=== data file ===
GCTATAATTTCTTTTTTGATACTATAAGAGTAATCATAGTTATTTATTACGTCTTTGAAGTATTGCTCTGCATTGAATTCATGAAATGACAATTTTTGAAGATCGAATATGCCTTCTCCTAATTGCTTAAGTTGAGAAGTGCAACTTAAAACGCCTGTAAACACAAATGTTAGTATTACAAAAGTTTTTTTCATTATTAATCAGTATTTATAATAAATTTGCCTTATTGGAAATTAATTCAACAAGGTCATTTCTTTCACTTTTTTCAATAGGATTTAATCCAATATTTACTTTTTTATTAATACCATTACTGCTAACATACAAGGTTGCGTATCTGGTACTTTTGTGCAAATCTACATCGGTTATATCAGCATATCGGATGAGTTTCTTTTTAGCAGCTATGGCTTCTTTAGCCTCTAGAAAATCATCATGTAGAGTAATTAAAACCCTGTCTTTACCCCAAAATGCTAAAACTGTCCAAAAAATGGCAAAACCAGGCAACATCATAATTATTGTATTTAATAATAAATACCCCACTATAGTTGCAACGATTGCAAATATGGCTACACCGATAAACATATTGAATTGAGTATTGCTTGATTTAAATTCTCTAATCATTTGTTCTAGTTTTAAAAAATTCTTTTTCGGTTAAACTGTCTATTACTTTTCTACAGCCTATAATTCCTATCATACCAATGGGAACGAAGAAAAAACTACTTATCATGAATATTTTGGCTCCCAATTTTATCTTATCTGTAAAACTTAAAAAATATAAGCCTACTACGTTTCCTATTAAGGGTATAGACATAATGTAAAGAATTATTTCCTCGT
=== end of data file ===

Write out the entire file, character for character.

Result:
GCTATAATTTCTTTTTTGATACTATAAGAGTAATCATAGTTATTTATTACGTCTTTGAAGTATTGCTCTGCATTGAATTCATGAAATGACAATTTTTGAAGATCGAATATGCCTTCTCCTAATTGCTTAAGTTGAGAAGTGCAACTTAAAACGCCTGTAAACACAAATGTTAGTATTACAAAAGTTTTTTTCATTATTAATCAGTATTTATAATAAATTTGCCTTATTGGAAATTAATTCAACAAGGTCATTTCTTTCACTTTTTTCAATAGGATTTAATCCAATATTTACTTTTTTATTAATACCATTACTGCTAACATACAAGGTTGCGTATCTGGTACTTTTGTGCAAATCTACATCGGTTATATCAGCATATCGGATGAGTTTCTTTTTAGCAGCTATGGCTTCTTTAGCCTCTAGAAAATCATCATGTAGAGTAATTAAAACCCTGTCTTTACCCCAAAATGCTAAAACTGTCCAAAAAATGGCAAAACCAGGCAACATCATAATTATTGTATTTAATAATAAATACCCCACTATAGTTGCAACGATTGCAAATATGGCTACACCGATAAACATATTGAATTGAGTATTGCTTGATTTAAATTCTCTAATCATTTGTTCTAGTTTTAAAAAATTCTTTTTCGGTTAAACTGTCTATTACTTTTCTACAGCCTATAATTCCTATCATACCAATGGGAACGAAGAAAAAACTACTTATCATGAATATTTTGGCTCCCAATTTTATCTTATCTGTAAAACTTAAAAAATATAAGCCTACTACGTTTCCTATTAAGGGTATAGACATAATGTAAAGAATTATTTCCTCGT